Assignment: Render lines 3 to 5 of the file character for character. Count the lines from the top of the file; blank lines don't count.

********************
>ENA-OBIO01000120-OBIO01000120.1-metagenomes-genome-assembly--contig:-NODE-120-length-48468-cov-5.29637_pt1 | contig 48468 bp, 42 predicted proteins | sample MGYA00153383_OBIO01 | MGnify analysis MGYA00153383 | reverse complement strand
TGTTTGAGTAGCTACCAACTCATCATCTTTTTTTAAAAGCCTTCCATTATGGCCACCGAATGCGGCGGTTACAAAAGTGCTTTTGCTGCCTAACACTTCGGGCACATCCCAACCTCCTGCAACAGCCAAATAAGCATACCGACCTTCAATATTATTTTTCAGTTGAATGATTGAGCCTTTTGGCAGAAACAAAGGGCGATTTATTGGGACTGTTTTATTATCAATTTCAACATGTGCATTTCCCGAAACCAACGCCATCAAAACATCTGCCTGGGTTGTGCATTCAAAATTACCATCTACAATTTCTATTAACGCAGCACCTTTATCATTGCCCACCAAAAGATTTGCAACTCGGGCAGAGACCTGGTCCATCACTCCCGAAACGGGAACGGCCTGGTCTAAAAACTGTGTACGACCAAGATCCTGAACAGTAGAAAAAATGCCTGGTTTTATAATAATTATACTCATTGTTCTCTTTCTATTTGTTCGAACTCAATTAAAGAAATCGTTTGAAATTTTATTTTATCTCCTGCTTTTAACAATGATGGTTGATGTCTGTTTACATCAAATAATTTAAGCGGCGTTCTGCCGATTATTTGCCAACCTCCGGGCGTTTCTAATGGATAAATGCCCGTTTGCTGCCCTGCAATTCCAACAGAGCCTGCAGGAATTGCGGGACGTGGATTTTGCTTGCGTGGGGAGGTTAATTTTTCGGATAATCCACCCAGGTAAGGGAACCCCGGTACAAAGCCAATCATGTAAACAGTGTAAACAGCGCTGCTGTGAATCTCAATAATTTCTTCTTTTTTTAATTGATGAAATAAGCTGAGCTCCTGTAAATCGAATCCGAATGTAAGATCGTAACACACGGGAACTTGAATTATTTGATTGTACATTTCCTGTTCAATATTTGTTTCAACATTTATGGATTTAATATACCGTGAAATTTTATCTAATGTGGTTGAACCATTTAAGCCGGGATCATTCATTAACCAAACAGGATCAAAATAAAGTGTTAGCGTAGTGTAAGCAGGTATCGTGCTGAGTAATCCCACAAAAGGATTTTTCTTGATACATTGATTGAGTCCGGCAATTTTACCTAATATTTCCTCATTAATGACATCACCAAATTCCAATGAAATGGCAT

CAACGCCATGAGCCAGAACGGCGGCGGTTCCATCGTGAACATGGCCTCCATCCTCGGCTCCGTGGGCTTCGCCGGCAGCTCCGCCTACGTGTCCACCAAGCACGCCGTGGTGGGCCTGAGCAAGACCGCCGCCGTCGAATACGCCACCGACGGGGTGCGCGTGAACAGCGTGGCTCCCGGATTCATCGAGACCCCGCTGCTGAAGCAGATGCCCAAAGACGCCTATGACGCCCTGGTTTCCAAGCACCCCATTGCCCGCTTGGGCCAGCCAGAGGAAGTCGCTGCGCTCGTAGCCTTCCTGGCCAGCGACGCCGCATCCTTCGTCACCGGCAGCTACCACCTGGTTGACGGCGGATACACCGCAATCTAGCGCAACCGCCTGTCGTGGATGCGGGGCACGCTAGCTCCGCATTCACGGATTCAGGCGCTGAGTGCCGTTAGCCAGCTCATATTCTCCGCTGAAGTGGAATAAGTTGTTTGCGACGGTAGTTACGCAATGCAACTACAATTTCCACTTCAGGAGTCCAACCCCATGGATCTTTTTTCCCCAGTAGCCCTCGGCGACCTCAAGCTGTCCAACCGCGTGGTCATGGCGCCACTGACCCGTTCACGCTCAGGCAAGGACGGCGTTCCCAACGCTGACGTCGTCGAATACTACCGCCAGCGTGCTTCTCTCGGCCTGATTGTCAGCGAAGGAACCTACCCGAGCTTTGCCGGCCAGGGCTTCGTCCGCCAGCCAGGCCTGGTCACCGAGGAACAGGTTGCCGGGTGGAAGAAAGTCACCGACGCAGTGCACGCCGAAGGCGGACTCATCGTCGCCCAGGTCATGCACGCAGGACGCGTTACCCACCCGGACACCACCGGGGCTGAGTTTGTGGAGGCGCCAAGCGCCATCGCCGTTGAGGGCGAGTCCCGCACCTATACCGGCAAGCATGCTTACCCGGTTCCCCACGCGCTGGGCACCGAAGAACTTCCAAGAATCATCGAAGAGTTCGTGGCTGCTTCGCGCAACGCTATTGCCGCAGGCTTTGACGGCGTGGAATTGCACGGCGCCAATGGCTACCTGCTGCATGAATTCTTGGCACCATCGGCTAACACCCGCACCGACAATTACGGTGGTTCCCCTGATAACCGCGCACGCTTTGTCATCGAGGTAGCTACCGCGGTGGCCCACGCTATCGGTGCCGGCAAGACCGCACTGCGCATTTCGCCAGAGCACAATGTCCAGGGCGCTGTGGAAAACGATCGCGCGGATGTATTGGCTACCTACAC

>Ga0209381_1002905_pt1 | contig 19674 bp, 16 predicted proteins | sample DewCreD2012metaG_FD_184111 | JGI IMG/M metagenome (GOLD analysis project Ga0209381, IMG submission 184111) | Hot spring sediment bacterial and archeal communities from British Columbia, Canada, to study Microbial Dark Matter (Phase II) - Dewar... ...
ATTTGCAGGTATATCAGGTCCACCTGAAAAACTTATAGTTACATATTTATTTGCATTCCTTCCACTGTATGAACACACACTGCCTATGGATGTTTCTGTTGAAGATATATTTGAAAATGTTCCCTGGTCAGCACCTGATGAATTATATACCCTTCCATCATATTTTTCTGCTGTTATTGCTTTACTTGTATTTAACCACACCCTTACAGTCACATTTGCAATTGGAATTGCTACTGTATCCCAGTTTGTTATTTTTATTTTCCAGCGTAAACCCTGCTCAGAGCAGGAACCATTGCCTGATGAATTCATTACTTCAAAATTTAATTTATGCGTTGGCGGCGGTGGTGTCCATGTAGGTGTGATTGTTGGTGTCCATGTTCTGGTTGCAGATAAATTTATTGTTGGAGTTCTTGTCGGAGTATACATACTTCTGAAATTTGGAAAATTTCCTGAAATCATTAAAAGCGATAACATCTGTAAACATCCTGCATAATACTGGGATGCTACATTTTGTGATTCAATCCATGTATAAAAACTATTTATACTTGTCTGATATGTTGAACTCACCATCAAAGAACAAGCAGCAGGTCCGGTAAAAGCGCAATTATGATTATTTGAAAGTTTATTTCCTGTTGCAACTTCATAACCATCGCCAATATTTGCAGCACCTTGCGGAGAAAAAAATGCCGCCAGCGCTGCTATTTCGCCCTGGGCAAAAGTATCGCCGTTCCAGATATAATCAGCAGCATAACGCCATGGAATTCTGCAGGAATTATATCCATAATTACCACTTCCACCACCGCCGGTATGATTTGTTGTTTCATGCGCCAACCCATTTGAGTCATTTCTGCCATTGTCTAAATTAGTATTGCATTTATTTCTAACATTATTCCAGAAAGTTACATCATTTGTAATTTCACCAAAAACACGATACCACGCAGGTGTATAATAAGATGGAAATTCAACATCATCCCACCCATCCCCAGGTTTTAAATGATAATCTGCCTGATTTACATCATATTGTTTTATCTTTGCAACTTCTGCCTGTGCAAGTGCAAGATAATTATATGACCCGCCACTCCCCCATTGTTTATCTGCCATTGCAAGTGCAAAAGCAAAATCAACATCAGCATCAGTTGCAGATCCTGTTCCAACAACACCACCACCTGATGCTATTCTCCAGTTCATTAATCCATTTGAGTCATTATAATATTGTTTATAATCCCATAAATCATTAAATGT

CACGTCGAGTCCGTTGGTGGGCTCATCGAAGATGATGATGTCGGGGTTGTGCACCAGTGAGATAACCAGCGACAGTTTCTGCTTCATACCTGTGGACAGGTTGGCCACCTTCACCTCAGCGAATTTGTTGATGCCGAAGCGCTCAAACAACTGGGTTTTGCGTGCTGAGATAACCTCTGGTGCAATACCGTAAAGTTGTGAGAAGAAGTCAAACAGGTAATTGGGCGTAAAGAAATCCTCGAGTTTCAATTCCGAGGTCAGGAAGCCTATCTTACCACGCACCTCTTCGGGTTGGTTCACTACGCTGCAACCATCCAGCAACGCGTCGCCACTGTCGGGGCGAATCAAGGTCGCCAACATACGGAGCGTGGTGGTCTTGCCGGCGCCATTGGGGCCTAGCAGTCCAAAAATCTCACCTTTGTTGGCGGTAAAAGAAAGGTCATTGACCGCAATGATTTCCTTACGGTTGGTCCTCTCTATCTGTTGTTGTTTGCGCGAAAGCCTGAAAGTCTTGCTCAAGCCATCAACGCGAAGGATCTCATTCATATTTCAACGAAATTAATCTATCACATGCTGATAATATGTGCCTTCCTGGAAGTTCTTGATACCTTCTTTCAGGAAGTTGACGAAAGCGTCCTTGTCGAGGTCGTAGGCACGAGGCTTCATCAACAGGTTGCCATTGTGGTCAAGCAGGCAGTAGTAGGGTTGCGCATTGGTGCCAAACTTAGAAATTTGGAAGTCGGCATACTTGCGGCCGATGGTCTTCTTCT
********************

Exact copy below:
CAACGCCATGAGCCAGAACGGCGGCGGTTCCATCGTGAACATGGCCTCCATCCTCGGCTCCGTGGGCTTCGCCGGCAGCTCCGCCTACGTGTCCACCAAGCACGCCGTGGTGGGCCTGAGCAAGACCGCCGCCGTCGAATACGCCACCGACGGGGTGCGCGTGAACAGCGTGGCTCCCGGATTCATCGAGACCCCGCTGCTGAAGCAGATGCCCAAAGACGCCTATGACGCCCTGGTTTCCAAGCACCCCATTGCCCGCTTGGGCCAGCCAGAGGAAGTCGCTGCGCTCGTAGCCTTCCTGGCCAGCGACGCCGCATCCTTCGTCACCGGCAGCTACCACCTGGTTGACGGCGGATACACCGCAATCTAGCGCAACCGCCTGTCGTGGATGCGGGGCACGCTAGCTCCGCATTCACGGATTCAGGCGCTGAGTGCCGTTAGCCAGCTCATATTCTCCGCTGAAGTGGAATAAGTTGTTTGCGACGGTAGTTACGCAATGCAACTACAATTTCCACTTCAGGAGTCCAACCCCATGGATCTTTTTTCCCCAGTAGCCCTCGGCGACCTCAAGCTGTCCAACCGCGTGGTCATGGCGCCACTGACCCGTTCACGCTCAGGCAAGGACGGCGTTCCCAACGCTGACGTCGTCGAATACTACCGCCAGCGTGCTTCTCTCGGCCTGATTGTCAGCGAAGGAACCTACCCGAGCTTTGCCGGCCAGGGCTTCGTCCGCCAGCCAGGCCTGGTCACCGAGGAACAGGTTGCCGGGTGGAAGAAAGTCACCGACGCAGTGCACGCCGAAGGCGGACTCATCGTCGCCCAGGTCATGCACGCAGGACGCGTTACCCACCCGGACACCACCGGGGCTGAGTTTGTGGAGGCGCCAAGCGCCATCGCCGTTGAGGGCGAGTCCCGCACCTATACCGGCAAGCATGCTTACCCGGTTCCCCACGCGCTGGGCACCGAAGAACTTCCAAGAATCATCGAAGAGTTCGTGGCTGCTTCGCGCAACGCTATTGCCGCAGGCTTTGACGGCGTGGAATTGCACGGCGCCAATGGCTACCTGCTGCATGAATTCTTGGCACCATCGGCTAACACCCGCACCGACAATTACGGTGGTTCCCCTGATAACCGCGCACGCTTTGTCATCGAGGTAGCTACCGCGGTGGCCCACGCTATCGGTGCCGGCAAGACCGCACTGCGCATTTCGCCAGAGCACAATGTCCAGGGCGCTGTGGAAAACGATCGCGCGGATGTATTGGCTACCTACAC

>Ga0209381_1002905_pt1 | contig 19674 bp, 16 predicted proteins | sample DewCreD2012metaG_FD_184111 | JGI IMG/M metagenome (GOLD analysis project Ga0209381, IMG submission 184111) | Hot spring sediment bacterial and archeal communities from British Columbia, Canada, to study Microbial Dark Matter (Phase II) - Dewar... ...
ATTTGCAGGTATATCAGGTCCACCTGAAAAACTTATAGTTACATATTTATTTGCATTCCTTCCACTGTATGAACACACACTGCCTATGGATGTTTCTGTTGAAGATATATTTGAAAATGTTCCCTGGTCAGCACCTGATGAATTATATACCCTTCCATCATATTTTTCTGCTGTTATTGCTTTACTTGTATTTAACCACACCCTTACAGTCACATTTGCAATTGGAATTGCTACTGTATCCCAGTTTGTTATTTTTATTTTCCAGCGTAAACCCTGCTCAGAGCAGGAACCATTGCCTGATGAATTCATTACTTCAAAATTTAATTTATGCGTTGGCGGCGGTGGTGTCCATGTAGGTGTGATTGTTGGTGTCCATGTTCTGGTTGCAGATAAATTTATTGTTGGAGTTCTTGTCGGAGTATACATACTTCTGAAATTTGGAAAATTTCCTGAAATCATTAAAAGCGATAACATCTGTAAACATCCTGCATAATACTGGGATGCTACATTTTGTGATTCAATCCATGTATAAAAACTATTTATACTTGTCTGATATGTTGAACTCACCATCAAAGAACAAGCAGCAGGTCCGGTAAAAGCGCAATTATGATTATTTGAAAGTTTATTTCCTGTTGCAACTTCATAACCATCGCCAATATTTGCAGCACCTTGCGGAGAAAAAAATGCCGCCAGCGCTGCTATTTCGCCCTGGGCAAAAGTATCGCCGTTCCAGATATAATCAGCAGCATAACGCCATGGAATTCTGCAGGAATTATATCCATAATTACCACTTCCACCACCGCCGGTATGATTTGTTGTTTCATGCGCCAACCCATTTGAGTCATTTCTGCCATTGTCTAAATTAGTATTGCATTTATTTCTAACATTATTCCAGAAAGTTACATCATTTGTAATTTCACCAAAAACACGATACCACGCAGGTGTATAATAAGATGGAAATTCAACATCATCCCACCCATCCCCAGGTTTTAAATGATAATCTGCCTGATTTACATCATATTGTTTTATCTTTGCAACTTCTGCCTGTGCAAGTGCAAGATAATTATATGACCCGCCACTCCCCCATTGTTTATCTGCCATTGCAAGTGCAAAAGCAAAATCAACATCAGCATCAGTTGCAGATCCTGTTCCAACAACACCACCACCTGATGCTATTCTCCAGTTCATTAATCCATTTGAGTCATTATAATATTGTTTATAATCCCATAAATCATTAAATGT